Thursday, January 13, 2011

Canon Movie Review: Sleepless in Seattle

Today I watched a movie that I had seen some 18 years ago, but did not remember one single detail about it. Yes, as you can guess by the title, that movie was the 1993 film Sleepless in Seattle, although as it turns out that title isn't completely accurate because there were a couple of scenes in which people were sleeping. Directed by Nora Ephron, Sleepless in Seattle is a romantic comedy that stars Tom Hanks, Meg Ryan, Bill Pullman, David Hyde-Pierce, Rosie O'Donnell, and has Jack Bauer working on the crew as the best boy grip. In Sleepless in Seattle, a widower named Samuel Baldwin (Hanks) has moved he and his son to Seattle after the death of his wife. On one Christmas Eve, his son Jonah (Ross Malinger) calls into a talk radio show to wish for his dad to find a new wife. Well, eventually Sam gets on the air and tells his whole story, which affects millions of women nationwide including a writer from Baltimore named Annie (Meg Ryan). Despite being engaged to Walter (Bill Pullman), Annie starts to pursue Samuel in belief that somehow they are destined to be with each other. Is she right? Well, I'm not telling you, go watch the movie :). Anyway, here are a few thoughts about this film, and there are going to be SPOILERS, so proceed with caution.

- Man are the kids in this film annoying or what. Jonah doesn't seem to be that bad at first, as he's concerned enough about his dad to call into a national radio show. That may be a little misguided, but at least his heart's in the right place. But as the movie goes along and Jonah doesn't quite get his way, he becomes an annoying jerk, which is pretty realistic considering he's eight, but it doesn't make it any less annoying. To make matters worse is Jonah's little friend Jessica, who seems to communicate by using only initials and is basically a rude little girl who acts as if she's too cool for school, so to speak.

- As for Annie, is it just me or is she a crazy stalker? For one, she has a perfectly fine relationship with her fiance Walter, but instead of just being happy, she decides to go on a wild goose chase after some guy she has heard on the radio one time. To do this, she finds the man on a search database (which was a bit harder to do back in 1993 than it is now, as all you have to do now is Google whoever you want to find), then once she finds him, she hires a private investigator to get more information and pictures of him. Heck, she even finds out the kid's name. After all of that, she decides to just jet out to Seattle (on company dime, no less) to chase down some ideal of the perfect romance, which is all well and good, but to me it seems just a bit over the top. Then she spends most of her trip spying on the poor guy and his son playing at the beach, peering around the corner of a building. I guess it's supposed to be charming, but imagine for a moment if the roles were reversed and it was the man doing all this to meet a woman. That would be quite creepy, wouldn't it? Then again, maybe I'm just not that romantic of a person, I don't know.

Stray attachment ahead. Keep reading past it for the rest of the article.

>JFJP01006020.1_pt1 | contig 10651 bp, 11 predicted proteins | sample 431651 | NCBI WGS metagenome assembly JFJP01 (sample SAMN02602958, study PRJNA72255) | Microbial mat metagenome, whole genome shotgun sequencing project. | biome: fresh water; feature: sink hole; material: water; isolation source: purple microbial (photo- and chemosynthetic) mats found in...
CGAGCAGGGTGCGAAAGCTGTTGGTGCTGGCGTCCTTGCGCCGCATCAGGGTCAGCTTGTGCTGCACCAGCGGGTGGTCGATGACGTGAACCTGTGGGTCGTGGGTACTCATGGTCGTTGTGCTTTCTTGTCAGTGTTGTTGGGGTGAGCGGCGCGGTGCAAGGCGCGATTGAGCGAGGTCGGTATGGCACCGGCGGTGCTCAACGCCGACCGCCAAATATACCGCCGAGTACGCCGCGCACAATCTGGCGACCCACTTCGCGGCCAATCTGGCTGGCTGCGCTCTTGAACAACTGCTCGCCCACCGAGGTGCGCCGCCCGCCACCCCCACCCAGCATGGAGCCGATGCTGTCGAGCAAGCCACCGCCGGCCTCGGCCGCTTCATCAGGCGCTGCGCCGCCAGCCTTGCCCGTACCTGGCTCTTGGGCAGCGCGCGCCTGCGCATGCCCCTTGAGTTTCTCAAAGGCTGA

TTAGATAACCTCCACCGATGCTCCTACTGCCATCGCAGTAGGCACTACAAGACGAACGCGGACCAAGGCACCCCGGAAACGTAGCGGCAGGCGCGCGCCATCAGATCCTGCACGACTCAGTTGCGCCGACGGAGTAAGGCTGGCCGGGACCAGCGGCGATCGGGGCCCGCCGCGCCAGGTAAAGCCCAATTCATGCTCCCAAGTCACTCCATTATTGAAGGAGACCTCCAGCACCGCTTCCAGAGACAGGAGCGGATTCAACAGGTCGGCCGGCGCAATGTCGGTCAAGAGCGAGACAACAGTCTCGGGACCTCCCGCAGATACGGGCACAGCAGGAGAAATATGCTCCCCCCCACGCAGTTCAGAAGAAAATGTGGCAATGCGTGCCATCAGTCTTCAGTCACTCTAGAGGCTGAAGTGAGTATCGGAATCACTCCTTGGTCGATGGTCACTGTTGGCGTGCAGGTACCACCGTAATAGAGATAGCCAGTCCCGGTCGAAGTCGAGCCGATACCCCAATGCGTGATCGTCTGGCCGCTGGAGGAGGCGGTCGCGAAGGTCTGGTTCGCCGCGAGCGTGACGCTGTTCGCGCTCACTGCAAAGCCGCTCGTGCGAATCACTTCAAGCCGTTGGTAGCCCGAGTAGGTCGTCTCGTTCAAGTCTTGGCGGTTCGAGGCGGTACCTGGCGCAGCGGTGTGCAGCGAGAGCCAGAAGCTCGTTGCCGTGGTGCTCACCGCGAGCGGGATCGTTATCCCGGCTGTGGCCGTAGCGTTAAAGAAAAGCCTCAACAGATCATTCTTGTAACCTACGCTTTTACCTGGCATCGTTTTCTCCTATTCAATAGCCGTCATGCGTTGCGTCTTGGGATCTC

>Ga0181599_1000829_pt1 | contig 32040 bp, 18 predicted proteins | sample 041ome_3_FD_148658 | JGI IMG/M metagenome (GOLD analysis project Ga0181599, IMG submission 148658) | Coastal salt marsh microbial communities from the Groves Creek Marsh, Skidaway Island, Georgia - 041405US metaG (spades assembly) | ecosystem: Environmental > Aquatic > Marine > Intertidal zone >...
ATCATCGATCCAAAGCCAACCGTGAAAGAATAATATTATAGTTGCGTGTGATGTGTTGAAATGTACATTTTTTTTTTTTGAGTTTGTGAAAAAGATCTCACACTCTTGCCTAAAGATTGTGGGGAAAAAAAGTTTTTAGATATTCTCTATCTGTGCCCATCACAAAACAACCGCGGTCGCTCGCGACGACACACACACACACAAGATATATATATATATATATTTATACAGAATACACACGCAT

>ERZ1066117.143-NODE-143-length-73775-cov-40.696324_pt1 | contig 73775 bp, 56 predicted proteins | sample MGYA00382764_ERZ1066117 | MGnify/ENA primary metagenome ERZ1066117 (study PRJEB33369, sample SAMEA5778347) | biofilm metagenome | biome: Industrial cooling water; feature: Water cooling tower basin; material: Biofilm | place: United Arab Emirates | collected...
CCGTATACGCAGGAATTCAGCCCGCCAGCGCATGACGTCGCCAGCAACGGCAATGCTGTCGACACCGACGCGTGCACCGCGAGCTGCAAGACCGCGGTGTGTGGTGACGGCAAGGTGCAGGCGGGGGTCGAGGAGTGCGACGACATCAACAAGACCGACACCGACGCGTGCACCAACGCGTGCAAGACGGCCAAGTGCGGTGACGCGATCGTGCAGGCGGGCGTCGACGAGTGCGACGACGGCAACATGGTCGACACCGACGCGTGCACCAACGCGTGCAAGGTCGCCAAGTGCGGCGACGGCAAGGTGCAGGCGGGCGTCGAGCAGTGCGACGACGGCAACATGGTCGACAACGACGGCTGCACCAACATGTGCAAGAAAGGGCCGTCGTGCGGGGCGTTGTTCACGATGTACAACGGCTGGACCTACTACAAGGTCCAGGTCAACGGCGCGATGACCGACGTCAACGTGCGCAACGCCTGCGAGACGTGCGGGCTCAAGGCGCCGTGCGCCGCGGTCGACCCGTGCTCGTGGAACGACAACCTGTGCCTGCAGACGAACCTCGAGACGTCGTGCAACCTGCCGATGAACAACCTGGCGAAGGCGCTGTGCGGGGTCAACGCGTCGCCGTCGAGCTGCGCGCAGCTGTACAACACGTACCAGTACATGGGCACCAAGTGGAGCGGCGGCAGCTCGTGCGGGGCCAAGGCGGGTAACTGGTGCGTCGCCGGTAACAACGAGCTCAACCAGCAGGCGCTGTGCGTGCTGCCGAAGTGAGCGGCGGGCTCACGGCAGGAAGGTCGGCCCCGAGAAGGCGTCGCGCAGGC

- You have to feel for Samuel in this film, as Hanks does an excellent job of conveying his character's grief over the loss of his wife and really makes you feel for him. But another person I felt sorry for was Annie's fiance Walter. For one, Walter seems to be allergic to everything under the sun, from strawberries to weeds to peanut butter and all sorts of other stuff. Because of this, Walter is portrayed as a rather boring guy in this movie, which for some reason is a bad thing in this movie, as the main lesson of the film seems to be that spontaneous moves that make no sense is the best way to go through life, but I digress. Anyway, Walter thinks he's found the woman of his dreams, but ever so surely, Annie starts to drift further and further apart from Walter, even though he's the exact same person she was so crazy about just a month ago. Worst of all, he can't eat strawberries, the poor guy.

- Have you seen the 1957 Cary Grant movie An Affair to Remember? Well, if you haven't, then make sure not to watch this film as they basically give away the entire plot during the film. Just a warning. Actually, I wasn't too upset about that, as the writers used the story of that film as a major plot point that sort of tied everything together, but I digress.

Overall, even though the storyline makes no sense and some of the characters are not very likeable, I can't really say that I dislike this movie too much. The acting was top-notch all around, even from Rosie O'Donnell who played Annie's friend/boss. In lesser hands, this movie may have came off a lot worse than it did, but both Hanks and Ryan are able to play their characters with enough conviction to pull it off. Also, even though you kind of figure out the ending 10 minutes in, the plot is full of twists and turns that will keep you guessing as to just how everything starts to tie into place, so to speak. While Sleepless in Seattle may not be my cup of tea, and in my mind is more of a fantasy movie than Harry Potter, it was at least well executed for the most part. Overall, I'd give Sleepless in Seattle a 6.2 out of 10. Well, thanks for reading, and if you have any thoughts about Sleepless in Seattle, or you have an idea for a future review, then I would like to hear about them, so either leave a comment or shoot me an e-mail at


  1. This is a good review Jimmy.
    Speaking as a Meg Ryan fan I appreciate Sleepless isn't "your cup of tea" but I think you're very fair because the storyline really is too good to be true.
    I'd certainly be interested in reading a review of any of the older Meg Ryan movies on here in the future.See what you can do.

  2. Thank you, glad you liked the review. As for watching another Meg Ryan movie, I could do that. I'll probably have something up sometime next week.

  3. Thanks Jimmy,I'll look forward to that.